Account status tile
The account status tile lists all of your transaction monitors. The Total time may appear yellow or red if the monitor has experienced recent errors. Clicking on any one row brings up a new dashboard specific for that monitor with more detailed tables and graphs for the step timing and error types.
Uptime and confirmed errors
The graph shows you the uptime (green line) and error occurrences (red bars). You can zoom in on this chart by clicking and dragging. Clicking an individual bar or spike will open up a monitor log specific to the error or time clicked.
Total time, uptime, and confirmed errors
The tile gives you the average total time that each test took from beginning to end, the uptime percentage for the reporting period and the number of errors that occurred causing the downtime.
The Last checks tile details out the checks with the total time, status (a camera icon indicates the check includes a screenshot), description of the test result, and the checkpoint where the test took place. Clicking on a row brings up the Check Details.
Check detail report
Your Check detail lists out the parameters of the test including date/time, result, checkpoint, browser and operating system used by the checkpoint. The detail report lists out each step with its result and the time it took to complete the test. Expanding the debug section breaks down the time it took for each action within a step.
If you have waterfalls enabled (Enterprise only) for any steps, you can click on the icon to view the results. The waterfall chart below is for the initial page load in step one. The waterfall report gives the timing for each page element’s connection, download, and load times. With each element, you can view the full request and response. Using the waterfall chart, you can identify problem elements and bottlenecks that may slow down your entire transaction.
Screenshots (available on the Enterprise plan) come in especially helpful in the event of an error by allowing you to see the page at load time. The screenshot below was captured during step three of the transaction monitor. The monitor’s content check failed because the content check couldn’t find the phrase “Your order has been confirmed” on the page because the page redirected to the homepage instead of the confirmation screen. The HTML result was 200 OK, so this error would go unnoticed if we hadn’t included the content check on the page.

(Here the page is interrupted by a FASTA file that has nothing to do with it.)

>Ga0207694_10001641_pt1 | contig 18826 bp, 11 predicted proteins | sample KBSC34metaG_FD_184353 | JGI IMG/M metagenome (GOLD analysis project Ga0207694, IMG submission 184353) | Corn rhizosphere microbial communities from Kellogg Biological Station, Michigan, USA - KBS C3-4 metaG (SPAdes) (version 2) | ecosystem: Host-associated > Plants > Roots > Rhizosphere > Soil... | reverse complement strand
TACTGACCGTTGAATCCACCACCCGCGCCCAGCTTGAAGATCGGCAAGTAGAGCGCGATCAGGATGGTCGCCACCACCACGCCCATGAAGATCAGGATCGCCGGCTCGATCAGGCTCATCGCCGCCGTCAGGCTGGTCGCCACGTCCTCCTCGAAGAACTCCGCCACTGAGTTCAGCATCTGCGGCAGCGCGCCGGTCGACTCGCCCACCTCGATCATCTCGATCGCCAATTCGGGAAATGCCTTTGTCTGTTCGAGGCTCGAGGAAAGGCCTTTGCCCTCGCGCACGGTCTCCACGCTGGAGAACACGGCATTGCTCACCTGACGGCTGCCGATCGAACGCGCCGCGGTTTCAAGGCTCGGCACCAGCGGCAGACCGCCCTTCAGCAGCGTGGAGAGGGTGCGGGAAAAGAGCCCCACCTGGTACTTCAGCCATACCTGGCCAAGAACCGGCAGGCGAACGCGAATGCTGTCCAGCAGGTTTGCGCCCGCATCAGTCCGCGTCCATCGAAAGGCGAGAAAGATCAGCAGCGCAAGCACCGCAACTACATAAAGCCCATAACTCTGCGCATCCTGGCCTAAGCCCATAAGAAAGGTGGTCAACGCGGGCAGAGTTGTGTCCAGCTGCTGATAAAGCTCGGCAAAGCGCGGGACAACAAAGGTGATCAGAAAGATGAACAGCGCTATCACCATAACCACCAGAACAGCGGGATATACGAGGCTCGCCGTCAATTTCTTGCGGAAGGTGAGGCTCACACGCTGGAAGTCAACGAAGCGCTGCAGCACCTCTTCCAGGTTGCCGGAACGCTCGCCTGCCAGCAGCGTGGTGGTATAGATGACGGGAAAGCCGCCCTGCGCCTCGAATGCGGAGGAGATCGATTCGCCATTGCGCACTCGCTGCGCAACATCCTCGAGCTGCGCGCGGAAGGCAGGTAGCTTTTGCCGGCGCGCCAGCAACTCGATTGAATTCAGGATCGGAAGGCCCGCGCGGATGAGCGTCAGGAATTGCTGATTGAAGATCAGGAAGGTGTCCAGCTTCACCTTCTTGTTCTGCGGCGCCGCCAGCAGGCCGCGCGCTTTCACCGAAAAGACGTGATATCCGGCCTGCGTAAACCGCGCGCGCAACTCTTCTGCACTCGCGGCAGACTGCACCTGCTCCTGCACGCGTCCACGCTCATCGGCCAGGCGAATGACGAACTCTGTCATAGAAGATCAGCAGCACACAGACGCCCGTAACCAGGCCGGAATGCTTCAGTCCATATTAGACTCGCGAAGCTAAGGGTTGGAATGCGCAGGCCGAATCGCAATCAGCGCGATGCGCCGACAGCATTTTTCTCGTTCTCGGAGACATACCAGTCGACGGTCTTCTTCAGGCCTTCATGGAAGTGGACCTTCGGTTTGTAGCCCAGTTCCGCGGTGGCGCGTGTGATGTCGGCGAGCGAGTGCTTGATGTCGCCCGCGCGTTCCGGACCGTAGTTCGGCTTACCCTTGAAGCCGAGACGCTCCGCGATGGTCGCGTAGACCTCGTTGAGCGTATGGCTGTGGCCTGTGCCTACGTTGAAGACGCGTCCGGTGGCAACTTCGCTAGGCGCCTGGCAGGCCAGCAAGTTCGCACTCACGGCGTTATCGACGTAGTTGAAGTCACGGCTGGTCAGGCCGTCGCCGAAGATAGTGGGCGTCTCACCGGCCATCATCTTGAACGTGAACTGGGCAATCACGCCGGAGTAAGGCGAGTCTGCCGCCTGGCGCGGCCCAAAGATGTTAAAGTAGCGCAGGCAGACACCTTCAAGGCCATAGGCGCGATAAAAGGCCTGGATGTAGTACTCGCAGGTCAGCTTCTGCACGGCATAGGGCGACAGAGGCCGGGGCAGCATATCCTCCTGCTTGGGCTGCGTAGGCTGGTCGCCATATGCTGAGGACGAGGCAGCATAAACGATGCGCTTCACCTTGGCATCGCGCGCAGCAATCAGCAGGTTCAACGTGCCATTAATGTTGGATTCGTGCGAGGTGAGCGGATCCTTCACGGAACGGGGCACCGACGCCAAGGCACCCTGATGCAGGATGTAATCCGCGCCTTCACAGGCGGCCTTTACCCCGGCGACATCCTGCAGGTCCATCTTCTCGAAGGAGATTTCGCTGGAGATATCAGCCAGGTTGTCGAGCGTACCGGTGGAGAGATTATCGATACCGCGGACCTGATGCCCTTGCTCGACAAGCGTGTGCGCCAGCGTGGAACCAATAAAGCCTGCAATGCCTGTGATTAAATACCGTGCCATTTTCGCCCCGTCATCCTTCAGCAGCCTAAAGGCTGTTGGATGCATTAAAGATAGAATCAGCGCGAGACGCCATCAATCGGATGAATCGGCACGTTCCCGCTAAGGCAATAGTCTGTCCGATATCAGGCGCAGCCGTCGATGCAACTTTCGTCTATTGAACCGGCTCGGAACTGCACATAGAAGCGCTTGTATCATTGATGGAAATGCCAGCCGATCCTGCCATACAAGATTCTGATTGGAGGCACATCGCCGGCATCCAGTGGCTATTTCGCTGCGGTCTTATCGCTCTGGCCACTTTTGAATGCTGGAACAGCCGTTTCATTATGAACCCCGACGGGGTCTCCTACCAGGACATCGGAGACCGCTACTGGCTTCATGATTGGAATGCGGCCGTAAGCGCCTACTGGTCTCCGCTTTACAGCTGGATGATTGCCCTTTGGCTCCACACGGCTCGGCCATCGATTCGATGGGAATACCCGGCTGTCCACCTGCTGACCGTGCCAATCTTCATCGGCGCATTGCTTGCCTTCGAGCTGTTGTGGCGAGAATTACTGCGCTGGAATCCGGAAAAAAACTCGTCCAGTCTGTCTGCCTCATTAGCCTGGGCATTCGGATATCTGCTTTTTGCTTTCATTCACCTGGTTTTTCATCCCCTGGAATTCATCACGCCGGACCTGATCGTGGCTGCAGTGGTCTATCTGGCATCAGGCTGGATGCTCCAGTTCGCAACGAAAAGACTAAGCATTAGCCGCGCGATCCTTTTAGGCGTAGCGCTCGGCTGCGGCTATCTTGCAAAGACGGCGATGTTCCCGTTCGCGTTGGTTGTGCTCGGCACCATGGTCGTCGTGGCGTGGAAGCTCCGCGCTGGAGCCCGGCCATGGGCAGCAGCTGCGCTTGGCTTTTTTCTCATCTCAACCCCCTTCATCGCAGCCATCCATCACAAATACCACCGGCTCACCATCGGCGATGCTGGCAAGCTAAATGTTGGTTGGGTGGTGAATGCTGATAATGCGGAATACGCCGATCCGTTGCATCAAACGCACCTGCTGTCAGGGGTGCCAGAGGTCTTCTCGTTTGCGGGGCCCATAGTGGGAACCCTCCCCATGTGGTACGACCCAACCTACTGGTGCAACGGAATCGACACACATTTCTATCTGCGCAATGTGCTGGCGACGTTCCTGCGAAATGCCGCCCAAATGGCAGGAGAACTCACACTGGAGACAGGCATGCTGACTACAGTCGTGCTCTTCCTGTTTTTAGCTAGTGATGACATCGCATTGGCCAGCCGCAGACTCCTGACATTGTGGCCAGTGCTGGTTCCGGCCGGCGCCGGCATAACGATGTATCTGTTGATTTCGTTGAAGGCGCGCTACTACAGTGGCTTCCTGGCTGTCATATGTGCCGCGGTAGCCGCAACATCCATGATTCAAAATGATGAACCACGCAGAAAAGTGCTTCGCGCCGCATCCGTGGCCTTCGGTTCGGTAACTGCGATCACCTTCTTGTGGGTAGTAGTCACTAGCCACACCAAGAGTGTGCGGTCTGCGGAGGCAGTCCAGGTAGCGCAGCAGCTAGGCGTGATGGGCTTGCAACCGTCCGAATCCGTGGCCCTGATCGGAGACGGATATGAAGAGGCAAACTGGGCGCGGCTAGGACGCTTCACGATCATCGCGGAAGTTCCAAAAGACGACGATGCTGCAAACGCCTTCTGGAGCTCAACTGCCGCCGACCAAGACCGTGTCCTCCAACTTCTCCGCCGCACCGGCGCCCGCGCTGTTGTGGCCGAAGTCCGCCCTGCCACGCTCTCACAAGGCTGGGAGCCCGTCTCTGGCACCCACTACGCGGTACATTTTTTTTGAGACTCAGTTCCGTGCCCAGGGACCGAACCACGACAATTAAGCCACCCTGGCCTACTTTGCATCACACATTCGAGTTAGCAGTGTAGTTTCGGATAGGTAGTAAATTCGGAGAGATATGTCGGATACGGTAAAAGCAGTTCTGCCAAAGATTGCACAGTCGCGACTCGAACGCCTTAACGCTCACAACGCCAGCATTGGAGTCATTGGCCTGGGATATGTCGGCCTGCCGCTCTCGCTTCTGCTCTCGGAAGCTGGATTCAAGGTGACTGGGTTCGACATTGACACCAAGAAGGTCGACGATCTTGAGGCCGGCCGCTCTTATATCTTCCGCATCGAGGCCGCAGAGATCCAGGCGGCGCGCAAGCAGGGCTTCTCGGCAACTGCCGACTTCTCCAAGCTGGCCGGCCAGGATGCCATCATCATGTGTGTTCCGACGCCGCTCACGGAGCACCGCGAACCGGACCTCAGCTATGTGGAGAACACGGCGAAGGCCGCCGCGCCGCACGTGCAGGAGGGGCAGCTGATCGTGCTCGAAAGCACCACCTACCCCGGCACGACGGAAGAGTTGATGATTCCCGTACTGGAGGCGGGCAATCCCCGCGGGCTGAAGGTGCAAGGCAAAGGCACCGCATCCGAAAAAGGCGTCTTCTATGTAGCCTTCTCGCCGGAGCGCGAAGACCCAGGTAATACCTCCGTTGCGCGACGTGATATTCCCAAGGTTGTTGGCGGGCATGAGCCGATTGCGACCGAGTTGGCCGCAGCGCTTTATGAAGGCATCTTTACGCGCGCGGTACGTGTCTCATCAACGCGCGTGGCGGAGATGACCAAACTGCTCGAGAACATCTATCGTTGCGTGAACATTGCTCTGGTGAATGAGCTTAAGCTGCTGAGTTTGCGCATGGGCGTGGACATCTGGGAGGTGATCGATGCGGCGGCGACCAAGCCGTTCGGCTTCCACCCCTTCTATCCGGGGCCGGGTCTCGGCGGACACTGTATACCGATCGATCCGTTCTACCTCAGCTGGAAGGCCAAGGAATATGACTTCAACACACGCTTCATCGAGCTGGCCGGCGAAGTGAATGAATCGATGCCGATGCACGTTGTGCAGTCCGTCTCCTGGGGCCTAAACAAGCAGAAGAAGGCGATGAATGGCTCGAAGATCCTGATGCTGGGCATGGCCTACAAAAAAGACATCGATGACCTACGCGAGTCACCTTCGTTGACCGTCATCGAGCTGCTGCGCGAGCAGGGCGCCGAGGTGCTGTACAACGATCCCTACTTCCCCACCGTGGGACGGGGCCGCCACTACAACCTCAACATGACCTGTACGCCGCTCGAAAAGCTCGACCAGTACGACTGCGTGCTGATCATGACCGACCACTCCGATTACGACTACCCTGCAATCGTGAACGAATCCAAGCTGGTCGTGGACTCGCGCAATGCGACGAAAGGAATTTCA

Dig deeper into your transaction data
The transaction overview page is a general dashboard built for viewing all of your transaction data in one place, but from here you can access transaction specific dashboards by hovering over the monitor name and selecting Dashboard.
Your detailed dashboard has information about your step timings in graphical form, and you can see individual step timings in a convenient table format, view error types, and, of course, access your transaction check details in the Monitor log.
- You need to optimize the user’s journey for speed and function from beginning to end.
- Slow loading transactions break user trust and encourage site abandonment.
- Transaction Monitoring can identify performance and functionality problems before your users experience them.
- Waterfall charts can identify transaction bottlenecks
- Content checks can identify user path issues that may not result in a page error otherwise.
- Transaction screenshots can help you get to the root cause of a problem faster.
Want to see a transaction monitor in action? Schedule a demo with one of our Monitoring Consultants.